Originally Posted by Steve Cebu
Yeah there was some slop when I adjusted the mic settings to less than jet engine levels due to the wind. But the shaking is a problem and that cam had a problem. It also had jello. I knew I was going to post the video, did you think I could shake like an epileptic having a seizure on command?
The real point here is that neither you or Ken believe this is a problem or that it even exists. Others have offered up suggestions as to what the problem might be, how to fix it or whatever. If you want to just keep on saying it's operator error or that it's in our imagination then you aren't helping.
I'm not trying to say a problem doesn't exist. It definitely looks wonky either which way. It just has me curious, as it is difficult to gauge all the variables when I wasn't the one to originally record it, so I don't know what was going on.
I've been performing several closely controlled tests inside my apartment with the XA10, connected directly to my HDTV via the hdmi cable. Testing with all the different IS modes compared to it off. jerking it quickly to different parts of my ceiling and walls, slowly panning around the ceiling and walls, quickly panning around the ceiling and walls, doing circles with it, flipping it on its side, and then the other side, moving it up and down, basically all sorts of neat movements. While it of course has been determined that the XA10 may or may not have this reported issue, I can say that I do not see any excess shaking, when I stop it it stops, with the exception of dynamic IS. Dynamic IS when doing my quick jerk and stop tests would drift slightly in random directions before also coming to a stop. Like, the entire frame would drift slowly, but this doesn't display a wobbling like effect. In standard IS the drifting behavior would go away and when I stopped the camcorder it stopped on the appropriate frame immediately. No IS behaved like standard IS, except shakier because of the lack of any and all IS. Powered IS is designed for still telephoto shots and works very well when used for its intended purpose. Panning around with it creates a weird jerky look. All my tests with the other IS modes were done at full wide angle only, no zooming what so ever.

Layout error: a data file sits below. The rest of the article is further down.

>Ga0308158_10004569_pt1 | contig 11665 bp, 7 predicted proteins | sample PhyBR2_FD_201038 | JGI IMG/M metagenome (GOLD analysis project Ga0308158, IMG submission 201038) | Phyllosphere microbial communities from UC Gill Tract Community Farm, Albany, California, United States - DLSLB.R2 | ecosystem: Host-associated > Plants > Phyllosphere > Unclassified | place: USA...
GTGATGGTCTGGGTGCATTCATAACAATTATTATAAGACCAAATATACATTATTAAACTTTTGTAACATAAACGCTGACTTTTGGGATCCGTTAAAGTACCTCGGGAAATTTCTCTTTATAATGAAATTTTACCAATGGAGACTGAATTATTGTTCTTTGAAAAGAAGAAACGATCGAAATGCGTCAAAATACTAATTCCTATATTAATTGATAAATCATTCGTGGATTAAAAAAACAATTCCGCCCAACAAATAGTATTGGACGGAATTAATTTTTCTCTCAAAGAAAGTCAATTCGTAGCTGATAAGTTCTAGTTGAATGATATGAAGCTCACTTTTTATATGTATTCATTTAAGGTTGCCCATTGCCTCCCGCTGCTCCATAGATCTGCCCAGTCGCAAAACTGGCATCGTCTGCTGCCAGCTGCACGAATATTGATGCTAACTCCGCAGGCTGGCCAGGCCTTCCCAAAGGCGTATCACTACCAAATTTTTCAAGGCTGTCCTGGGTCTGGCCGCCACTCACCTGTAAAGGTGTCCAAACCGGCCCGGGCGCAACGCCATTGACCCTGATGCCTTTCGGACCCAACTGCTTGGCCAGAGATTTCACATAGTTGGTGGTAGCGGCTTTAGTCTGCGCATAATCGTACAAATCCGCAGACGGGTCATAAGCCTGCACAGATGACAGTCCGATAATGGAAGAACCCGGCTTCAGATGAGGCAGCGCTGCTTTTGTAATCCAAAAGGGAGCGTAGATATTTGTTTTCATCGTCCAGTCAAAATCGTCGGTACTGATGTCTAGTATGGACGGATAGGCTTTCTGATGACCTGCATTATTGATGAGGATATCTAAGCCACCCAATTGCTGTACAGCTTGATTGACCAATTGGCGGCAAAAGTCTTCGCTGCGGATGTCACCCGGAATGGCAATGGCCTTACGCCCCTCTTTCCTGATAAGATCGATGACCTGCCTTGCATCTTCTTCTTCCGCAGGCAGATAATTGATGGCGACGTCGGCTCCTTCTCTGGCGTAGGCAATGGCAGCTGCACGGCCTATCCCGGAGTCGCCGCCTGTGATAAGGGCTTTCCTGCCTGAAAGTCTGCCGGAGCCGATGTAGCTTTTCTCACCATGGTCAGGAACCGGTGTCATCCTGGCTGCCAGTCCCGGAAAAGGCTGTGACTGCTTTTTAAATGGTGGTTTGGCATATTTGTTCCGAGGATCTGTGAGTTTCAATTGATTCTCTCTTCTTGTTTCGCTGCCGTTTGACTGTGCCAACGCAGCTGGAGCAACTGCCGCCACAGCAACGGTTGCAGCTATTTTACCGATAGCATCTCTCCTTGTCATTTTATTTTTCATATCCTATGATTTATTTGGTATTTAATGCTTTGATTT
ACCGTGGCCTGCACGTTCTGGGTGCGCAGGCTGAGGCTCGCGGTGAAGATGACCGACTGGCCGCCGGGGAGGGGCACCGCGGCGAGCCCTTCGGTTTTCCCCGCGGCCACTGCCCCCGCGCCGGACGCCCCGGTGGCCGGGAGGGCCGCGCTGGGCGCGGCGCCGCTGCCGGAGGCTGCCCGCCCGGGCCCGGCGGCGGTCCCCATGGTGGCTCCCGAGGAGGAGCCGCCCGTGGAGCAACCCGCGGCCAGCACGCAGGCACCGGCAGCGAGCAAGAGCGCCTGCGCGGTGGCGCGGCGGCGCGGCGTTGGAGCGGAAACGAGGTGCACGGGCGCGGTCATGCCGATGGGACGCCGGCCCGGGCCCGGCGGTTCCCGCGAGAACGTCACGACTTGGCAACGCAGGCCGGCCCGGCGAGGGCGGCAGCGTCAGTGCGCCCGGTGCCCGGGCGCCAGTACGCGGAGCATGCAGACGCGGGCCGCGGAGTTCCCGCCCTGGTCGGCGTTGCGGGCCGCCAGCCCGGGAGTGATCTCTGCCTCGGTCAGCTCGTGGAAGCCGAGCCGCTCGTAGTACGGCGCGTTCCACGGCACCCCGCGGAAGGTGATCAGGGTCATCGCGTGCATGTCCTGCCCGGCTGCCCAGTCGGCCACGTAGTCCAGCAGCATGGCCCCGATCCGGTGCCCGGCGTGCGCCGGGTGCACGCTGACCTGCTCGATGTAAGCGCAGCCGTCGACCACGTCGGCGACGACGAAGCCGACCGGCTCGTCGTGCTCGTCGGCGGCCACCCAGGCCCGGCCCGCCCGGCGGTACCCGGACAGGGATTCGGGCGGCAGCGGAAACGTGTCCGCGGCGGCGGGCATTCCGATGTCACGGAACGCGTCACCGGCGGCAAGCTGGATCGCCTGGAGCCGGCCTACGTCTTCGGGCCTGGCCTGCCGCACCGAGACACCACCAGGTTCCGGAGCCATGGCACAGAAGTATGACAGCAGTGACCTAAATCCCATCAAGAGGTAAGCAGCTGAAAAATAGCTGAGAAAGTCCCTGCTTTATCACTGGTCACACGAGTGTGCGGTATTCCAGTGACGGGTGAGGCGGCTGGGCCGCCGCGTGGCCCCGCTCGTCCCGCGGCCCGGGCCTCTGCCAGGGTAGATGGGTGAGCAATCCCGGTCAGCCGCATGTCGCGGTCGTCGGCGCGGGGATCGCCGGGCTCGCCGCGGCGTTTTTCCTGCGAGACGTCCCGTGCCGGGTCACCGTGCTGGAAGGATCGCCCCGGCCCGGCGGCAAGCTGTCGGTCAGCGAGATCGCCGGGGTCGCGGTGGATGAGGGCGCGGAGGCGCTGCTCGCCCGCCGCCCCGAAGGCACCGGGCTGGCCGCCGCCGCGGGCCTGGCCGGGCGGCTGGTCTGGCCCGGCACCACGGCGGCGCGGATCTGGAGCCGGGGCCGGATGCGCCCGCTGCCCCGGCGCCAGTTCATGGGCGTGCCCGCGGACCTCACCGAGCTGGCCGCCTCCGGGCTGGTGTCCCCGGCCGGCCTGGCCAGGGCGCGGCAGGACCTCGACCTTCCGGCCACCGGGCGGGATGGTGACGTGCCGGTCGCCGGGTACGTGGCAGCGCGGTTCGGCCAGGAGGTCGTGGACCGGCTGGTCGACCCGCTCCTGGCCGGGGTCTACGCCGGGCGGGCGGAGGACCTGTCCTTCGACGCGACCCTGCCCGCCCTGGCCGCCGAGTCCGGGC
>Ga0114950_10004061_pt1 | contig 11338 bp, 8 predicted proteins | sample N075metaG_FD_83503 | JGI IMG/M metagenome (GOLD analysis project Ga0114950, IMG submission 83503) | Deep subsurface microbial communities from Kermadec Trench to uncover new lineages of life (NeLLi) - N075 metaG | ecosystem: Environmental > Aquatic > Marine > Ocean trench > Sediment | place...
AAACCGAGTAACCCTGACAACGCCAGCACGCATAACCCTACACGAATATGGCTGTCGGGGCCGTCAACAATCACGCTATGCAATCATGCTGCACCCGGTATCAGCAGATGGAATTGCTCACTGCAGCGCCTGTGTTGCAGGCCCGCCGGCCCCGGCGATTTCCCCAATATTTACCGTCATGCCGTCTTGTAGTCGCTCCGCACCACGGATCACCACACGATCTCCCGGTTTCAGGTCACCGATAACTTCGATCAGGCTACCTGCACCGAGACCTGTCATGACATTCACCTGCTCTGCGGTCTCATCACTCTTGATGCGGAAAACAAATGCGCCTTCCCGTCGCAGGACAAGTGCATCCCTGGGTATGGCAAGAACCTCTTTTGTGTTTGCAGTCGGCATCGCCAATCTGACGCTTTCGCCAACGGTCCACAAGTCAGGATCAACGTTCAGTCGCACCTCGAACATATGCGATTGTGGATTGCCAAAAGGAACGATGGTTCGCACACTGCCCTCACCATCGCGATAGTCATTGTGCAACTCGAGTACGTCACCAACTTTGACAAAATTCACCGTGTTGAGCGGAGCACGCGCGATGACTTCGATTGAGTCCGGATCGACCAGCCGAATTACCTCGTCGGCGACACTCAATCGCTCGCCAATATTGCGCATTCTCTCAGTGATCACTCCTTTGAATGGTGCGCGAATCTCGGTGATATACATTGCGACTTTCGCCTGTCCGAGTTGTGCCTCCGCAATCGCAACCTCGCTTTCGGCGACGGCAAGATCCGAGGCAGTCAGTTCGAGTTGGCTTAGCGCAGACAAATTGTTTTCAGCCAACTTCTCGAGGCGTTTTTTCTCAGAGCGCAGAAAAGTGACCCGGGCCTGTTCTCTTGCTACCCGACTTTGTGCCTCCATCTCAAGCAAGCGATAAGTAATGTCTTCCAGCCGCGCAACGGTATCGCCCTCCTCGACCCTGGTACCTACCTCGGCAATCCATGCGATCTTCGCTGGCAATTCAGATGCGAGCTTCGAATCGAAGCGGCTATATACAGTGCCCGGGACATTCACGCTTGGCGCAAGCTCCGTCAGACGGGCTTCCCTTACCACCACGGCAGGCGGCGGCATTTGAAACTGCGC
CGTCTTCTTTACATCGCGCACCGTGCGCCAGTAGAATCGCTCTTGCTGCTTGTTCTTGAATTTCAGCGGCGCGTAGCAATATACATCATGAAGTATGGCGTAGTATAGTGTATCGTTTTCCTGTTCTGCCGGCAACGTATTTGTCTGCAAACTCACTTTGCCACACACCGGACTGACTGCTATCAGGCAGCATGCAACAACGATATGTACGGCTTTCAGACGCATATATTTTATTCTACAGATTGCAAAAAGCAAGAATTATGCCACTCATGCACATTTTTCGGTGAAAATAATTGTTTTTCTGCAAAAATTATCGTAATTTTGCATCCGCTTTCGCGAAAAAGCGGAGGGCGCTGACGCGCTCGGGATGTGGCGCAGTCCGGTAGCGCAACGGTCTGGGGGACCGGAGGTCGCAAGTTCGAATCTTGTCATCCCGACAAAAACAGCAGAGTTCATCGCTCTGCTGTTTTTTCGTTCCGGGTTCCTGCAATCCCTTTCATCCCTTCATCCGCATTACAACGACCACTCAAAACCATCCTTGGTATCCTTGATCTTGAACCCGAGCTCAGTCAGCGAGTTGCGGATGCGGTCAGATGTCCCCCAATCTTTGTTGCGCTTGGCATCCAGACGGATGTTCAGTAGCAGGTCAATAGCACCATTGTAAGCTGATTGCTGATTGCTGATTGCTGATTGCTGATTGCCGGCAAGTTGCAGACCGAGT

I could probably compile these clips in a video to upload for review, but it looks great to me.
Again, not trying to debate that there ultimately isn't a problem with the camcorder you had. If the camera is as still as you say it is and that's what happens on its own then that is very odd. I'm trying to narrow it down to where if it's native in the design of these things, to people using them differently, to just some of them being bad. It was reported that Ken's video with the XA10 had some wobbling. And it does a bit, I suppose. But even then, it's hard to gauge exactly what was going on when it was originally shot. If it's as common an issue as it seems like it is, I'd like to know what it is and how it is caused exactly. That is all